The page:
I explained, “If you teach math, science, social studies, or technology and are starting to use assessments that have written responses—not just multiple-choice items—I bet you’ll be using the Better Answer Sandwich or something like it someday soon. And when you do, its protocol can be a lifesaver—and a time-saver! Plus I wager that you, yourself, will borrow it the next time you respond to an administrative memo, or when you return an item to a manufacturer, or when you write a letter to the editor in defense of some idea. In other words, it’s not only a school tool—it’s a real-world tool.”
It is the teachers of subjects like science, math, and social studies who quickly understand and then implement this sandwich structure into their lessons and assessments. Now, more English teachers are embracing the approach as well, in response to the emphasis the Common Core Language Arts Standards place on nonfiction reading and writing, argument, and use of evidence.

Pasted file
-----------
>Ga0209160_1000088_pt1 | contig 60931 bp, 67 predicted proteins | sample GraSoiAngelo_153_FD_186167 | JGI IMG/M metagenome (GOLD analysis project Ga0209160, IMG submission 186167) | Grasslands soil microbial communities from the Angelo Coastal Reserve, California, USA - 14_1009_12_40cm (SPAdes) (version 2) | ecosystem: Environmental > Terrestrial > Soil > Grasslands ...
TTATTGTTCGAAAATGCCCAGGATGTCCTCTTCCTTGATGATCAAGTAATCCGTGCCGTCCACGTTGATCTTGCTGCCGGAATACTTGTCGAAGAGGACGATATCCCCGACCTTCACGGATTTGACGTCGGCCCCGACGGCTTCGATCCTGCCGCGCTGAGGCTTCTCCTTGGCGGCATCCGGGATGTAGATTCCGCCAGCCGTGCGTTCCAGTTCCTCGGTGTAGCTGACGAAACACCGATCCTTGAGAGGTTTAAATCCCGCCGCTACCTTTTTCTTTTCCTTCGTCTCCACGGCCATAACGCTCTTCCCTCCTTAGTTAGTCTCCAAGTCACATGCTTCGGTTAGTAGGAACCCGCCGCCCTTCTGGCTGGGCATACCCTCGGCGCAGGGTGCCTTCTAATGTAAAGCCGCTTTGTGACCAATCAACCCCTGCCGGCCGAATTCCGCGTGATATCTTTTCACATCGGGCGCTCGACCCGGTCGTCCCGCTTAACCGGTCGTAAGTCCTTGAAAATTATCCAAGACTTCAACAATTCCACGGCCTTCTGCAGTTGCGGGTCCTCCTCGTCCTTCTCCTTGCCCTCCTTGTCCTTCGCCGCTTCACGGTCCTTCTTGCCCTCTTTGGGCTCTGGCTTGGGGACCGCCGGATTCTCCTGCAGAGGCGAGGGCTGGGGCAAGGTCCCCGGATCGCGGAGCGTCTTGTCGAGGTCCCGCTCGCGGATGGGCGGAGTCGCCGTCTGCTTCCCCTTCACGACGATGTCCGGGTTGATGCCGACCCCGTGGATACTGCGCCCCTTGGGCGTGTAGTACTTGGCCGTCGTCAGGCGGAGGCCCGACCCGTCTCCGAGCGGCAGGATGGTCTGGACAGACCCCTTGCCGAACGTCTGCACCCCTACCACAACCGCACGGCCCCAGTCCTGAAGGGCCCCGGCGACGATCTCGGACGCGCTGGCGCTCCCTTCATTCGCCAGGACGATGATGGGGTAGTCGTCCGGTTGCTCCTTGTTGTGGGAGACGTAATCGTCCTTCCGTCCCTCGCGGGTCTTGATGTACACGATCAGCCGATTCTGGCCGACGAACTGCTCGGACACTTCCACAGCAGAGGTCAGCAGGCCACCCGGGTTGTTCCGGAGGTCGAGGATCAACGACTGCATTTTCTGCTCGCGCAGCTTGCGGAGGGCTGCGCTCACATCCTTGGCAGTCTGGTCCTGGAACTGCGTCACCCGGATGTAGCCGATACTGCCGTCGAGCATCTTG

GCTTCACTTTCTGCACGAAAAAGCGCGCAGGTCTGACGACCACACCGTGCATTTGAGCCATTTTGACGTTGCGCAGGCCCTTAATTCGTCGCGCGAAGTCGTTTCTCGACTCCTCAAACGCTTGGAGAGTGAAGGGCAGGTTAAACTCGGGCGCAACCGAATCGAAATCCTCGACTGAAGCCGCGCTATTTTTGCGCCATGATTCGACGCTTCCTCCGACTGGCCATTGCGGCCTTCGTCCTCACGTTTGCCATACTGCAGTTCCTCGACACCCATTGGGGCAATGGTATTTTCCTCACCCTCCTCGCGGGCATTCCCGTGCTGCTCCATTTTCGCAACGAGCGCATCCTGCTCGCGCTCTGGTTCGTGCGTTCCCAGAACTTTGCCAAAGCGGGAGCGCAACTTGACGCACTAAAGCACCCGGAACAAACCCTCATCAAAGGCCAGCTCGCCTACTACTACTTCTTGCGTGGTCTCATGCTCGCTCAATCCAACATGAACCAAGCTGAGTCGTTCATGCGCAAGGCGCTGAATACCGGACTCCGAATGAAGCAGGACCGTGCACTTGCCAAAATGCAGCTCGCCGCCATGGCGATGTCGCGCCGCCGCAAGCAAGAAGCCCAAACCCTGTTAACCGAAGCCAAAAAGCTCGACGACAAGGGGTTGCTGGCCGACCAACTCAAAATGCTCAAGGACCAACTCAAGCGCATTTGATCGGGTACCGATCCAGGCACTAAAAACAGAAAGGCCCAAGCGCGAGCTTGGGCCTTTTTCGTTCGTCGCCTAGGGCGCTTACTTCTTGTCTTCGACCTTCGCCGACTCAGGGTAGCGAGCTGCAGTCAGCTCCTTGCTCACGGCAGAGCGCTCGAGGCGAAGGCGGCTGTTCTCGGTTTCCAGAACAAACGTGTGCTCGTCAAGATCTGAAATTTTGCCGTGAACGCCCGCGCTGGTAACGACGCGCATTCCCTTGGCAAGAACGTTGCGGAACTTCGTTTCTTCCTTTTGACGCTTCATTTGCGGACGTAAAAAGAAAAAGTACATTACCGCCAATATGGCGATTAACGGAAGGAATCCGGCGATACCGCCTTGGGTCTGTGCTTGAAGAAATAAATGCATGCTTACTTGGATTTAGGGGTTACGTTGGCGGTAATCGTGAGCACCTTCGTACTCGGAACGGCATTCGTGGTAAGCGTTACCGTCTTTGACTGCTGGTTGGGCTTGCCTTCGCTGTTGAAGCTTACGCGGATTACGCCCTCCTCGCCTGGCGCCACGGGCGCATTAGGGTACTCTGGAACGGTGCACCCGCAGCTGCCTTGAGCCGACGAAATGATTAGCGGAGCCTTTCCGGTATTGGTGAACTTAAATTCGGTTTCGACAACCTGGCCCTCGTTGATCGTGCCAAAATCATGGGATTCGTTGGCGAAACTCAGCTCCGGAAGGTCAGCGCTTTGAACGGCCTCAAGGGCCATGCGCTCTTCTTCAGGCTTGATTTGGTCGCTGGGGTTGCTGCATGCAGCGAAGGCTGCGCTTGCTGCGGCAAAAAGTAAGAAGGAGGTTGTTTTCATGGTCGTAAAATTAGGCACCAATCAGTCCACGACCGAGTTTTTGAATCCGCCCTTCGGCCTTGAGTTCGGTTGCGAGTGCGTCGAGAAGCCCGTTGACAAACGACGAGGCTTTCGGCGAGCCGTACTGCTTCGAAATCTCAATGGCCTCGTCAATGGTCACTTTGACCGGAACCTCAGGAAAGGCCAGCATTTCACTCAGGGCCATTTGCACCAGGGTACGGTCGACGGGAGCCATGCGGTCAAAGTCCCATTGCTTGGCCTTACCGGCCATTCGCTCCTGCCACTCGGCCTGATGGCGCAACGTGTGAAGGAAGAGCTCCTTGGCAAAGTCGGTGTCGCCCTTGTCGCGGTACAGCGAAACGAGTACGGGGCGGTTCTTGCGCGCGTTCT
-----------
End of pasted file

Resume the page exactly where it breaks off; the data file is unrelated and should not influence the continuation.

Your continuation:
There’s a little more to that sandwich, though, than a couple of buns and the facts that are layered between them. For some, the Better Answer Sandwich, itself, may be enough—or at least an entrée (see visual). However, students taking the new Common Core assessments would definitely benefit from an expanded perspective, because they’d learn to analyze prompts before starting to write and they’d experience evaluating their completed responses. All of this is explained in Better Answers. Plus, the book’s CD provides lessons with digital PowerPoint slides, resources, real-world venues, and other goodies.